A key issue for the (frequentist) approaches described above is that the uncertainty in the change-point(s) and hazards are not assessed, which is a key feature of interest in decision making. While Loader (1991) proposed a likelihood ratio method to find confidence regions for the change-point, this has yet to be extended to multiple change-points. Additionally, frequentist procedures rely on null distributions which often require some technical assumptions and conditions that are difficult to verify in practice and may not hold for for small-to-moderate sample sizes. Even in the presence of larger sample sizes, likelihood ratio tests will favour more complex models even when a simpler model fits the data adequately (Raftery, 1986).

In contrast to frequentist methods, Bayesian approaches do not require asymptotics, instead using a set of prior beliefs which are updated using information from an observed sample. Bayesian approaches can readily characterize the uncertainty associated with the hazards and the location of change-points. Arjas and Gasbarra (1994) introduced a Bayesian approach for multiple change-point estimation using Gibbs sampling. Kim et al. (2020) use a stochastic approximation Monte Carlo algorithm to identify which particular number and location of change-points gives the highest log-posterior values. They allow the sampler to move between different change-point models as part of the estimation procedure, however, they do not present the relative probabilities of models with different numbers of change-points. Chapple et al. (2020) estimate piecewise exponential (and piecewise log-linear) models using reversible jump MCMC methods (Green, 1995).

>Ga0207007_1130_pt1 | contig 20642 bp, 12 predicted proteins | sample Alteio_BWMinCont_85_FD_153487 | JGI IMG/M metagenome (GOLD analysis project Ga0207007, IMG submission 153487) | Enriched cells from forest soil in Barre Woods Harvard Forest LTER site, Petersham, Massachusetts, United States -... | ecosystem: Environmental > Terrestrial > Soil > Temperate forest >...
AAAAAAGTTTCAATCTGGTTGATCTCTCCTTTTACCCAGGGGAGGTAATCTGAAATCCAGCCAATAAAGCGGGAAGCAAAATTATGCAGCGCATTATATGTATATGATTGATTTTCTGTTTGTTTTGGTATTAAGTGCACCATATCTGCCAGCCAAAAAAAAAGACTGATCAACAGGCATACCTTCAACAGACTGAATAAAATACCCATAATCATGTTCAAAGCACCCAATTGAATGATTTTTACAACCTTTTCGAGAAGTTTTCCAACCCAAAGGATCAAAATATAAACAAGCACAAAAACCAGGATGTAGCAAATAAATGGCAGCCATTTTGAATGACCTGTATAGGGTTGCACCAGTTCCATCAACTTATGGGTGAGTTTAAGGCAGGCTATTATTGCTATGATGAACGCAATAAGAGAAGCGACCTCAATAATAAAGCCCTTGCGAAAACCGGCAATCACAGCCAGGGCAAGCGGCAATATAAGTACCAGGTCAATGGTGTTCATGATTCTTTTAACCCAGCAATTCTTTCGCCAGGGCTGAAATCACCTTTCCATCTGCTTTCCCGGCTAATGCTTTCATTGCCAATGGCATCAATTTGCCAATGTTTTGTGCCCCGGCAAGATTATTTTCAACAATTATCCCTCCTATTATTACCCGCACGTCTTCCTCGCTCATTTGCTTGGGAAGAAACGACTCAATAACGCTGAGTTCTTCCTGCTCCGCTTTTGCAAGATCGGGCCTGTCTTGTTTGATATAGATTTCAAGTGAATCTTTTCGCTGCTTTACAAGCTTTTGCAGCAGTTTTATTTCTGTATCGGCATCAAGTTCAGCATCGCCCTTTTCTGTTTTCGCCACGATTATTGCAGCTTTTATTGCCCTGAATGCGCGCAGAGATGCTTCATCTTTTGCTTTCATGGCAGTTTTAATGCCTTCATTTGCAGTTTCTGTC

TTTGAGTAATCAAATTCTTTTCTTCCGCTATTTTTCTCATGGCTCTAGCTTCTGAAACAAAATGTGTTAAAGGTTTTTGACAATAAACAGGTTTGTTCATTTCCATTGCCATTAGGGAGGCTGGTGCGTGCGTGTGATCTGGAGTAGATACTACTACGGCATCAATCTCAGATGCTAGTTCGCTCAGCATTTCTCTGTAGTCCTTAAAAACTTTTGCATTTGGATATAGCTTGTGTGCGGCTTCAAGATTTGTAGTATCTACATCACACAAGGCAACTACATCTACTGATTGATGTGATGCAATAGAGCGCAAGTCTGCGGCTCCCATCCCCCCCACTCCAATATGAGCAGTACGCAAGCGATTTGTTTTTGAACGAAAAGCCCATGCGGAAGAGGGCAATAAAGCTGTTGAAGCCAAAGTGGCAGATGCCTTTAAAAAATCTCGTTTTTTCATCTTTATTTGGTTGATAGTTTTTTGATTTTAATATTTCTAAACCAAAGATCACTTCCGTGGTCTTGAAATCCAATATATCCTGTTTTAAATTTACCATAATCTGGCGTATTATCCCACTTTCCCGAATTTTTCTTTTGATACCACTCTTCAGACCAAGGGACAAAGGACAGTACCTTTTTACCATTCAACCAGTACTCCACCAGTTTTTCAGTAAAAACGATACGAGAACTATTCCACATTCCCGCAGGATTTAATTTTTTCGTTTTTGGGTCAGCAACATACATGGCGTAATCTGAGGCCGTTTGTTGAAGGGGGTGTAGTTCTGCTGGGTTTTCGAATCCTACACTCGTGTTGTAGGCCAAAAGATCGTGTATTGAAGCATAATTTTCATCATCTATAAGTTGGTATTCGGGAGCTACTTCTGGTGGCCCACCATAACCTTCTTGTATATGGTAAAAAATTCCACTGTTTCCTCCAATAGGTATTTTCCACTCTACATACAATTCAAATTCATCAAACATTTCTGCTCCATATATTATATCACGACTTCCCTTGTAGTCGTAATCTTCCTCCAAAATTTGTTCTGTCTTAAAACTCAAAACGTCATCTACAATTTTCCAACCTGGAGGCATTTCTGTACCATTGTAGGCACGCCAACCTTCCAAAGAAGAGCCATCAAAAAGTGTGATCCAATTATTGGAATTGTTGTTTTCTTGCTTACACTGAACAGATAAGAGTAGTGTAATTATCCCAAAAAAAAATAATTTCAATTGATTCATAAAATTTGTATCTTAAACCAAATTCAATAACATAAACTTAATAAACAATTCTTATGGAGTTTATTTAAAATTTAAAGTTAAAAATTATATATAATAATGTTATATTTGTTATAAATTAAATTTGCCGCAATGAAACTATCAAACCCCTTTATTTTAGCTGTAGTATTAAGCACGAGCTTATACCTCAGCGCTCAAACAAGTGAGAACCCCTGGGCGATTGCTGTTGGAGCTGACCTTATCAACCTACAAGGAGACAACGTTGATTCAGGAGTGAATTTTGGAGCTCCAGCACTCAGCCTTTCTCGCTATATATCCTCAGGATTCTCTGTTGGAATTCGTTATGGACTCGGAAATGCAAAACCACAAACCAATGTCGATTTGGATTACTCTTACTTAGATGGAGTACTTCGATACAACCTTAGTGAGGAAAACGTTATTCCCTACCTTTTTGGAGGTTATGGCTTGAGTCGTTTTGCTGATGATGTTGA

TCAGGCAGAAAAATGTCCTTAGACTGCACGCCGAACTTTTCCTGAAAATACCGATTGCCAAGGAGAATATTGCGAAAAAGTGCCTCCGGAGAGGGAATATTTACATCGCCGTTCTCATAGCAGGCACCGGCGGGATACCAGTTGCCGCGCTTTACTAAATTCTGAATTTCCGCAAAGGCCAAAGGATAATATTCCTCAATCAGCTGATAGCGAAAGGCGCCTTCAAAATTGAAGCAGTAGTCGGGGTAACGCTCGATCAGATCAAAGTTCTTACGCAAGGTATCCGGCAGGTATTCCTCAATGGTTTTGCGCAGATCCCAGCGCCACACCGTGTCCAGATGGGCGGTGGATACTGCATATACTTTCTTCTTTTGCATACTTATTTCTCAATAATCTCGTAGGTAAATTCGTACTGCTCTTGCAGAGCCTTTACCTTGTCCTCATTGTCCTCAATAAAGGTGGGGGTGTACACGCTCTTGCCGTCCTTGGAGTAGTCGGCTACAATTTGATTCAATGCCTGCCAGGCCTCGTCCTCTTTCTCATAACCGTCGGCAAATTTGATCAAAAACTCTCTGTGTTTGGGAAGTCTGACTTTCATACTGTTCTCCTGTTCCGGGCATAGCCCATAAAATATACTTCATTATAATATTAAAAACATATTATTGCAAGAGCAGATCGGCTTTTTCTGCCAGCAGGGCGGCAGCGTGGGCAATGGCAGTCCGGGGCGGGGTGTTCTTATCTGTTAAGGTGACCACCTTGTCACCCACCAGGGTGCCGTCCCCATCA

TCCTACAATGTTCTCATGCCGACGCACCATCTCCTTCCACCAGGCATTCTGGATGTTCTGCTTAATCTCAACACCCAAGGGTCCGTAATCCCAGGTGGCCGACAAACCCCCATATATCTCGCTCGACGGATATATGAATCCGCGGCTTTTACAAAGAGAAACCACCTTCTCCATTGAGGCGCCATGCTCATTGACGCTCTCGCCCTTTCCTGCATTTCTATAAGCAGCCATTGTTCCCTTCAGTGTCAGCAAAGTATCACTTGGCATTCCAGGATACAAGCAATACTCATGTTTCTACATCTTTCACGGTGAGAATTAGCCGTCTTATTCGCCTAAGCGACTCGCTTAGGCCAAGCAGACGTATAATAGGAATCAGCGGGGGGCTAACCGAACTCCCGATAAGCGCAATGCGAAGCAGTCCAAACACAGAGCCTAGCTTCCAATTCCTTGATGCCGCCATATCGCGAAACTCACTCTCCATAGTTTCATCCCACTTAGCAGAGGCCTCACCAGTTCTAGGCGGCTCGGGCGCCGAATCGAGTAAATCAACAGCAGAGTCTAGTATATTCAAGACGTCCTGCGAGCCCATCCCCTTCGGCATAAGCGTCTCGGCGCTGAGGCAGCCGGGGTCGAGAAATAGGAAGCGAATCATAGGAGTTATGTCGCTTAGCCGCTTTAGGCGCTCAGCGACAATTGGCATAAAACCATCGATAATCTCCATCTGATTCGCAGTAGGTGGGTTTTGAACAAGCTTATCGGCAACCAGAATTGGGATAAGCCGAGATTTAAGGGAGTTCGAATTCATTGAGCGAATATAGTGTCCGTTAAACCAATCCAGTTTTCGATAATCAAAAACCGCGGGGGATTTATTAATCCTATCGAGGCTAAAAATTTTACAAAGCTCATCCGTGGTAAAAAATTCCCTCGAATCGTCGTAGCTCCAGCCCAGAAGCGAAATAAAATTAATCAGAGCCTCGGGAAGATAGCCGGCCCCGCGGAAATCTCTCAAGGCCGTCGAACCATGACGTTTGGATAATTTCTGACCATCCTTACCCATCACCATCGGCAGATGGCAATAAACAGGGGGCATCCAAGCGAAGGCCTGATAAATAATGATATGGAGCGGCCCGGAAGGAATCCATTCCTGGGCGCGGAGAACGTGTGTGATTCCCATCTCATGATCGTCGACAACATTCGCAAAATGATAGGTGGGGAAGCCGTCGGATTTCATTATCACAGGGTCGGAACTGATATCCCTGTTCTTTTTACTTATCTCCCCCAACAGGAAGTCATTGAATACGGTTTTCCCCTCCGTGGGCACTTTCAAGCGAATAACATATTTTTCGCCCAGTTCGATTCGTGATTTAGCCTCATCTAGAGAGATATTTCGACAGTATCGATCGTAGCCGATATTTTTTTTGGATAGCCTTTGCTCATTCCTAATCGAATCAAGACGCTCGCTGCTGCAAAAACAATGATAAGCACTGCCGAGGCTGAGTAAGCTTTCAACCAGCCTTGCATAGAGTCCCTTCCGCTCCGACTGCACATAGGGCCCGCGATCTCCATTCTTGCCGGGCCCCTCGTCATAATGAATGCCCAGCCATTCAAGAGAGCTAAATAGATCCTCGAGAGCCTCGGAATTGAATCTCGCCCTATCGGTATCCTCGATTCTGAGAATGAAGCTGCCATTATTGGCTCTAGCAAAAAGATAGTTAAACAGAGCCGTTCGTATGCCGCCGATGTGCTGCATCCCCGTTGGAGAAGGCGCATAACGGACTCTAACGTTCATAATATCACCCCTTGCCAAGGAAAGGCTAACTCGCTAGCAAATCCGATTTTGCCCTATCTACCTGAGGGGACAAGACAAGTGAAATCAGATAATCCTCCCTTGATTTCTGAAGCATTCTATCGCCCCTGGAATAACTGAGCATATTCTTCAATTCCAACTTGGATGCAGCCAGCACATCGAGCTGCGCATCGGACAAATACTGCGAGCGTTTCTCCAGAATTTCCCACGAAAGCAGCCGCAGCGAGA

In this paper we introduce a novel method for the estimation of piecewise exponential models with multiple change-points. We apply a reversible jump algorithm to a collapsed change-point model (Wyse and Friel, 2010). Collapsing the model leads to highly efficient MCMC performance and accurate estimates of the number of and location of change-points. Estimation of the hazard rates of individual change-point segments or the overall behaviour of the hazard function is straightforward to compute using a post-hoc routine.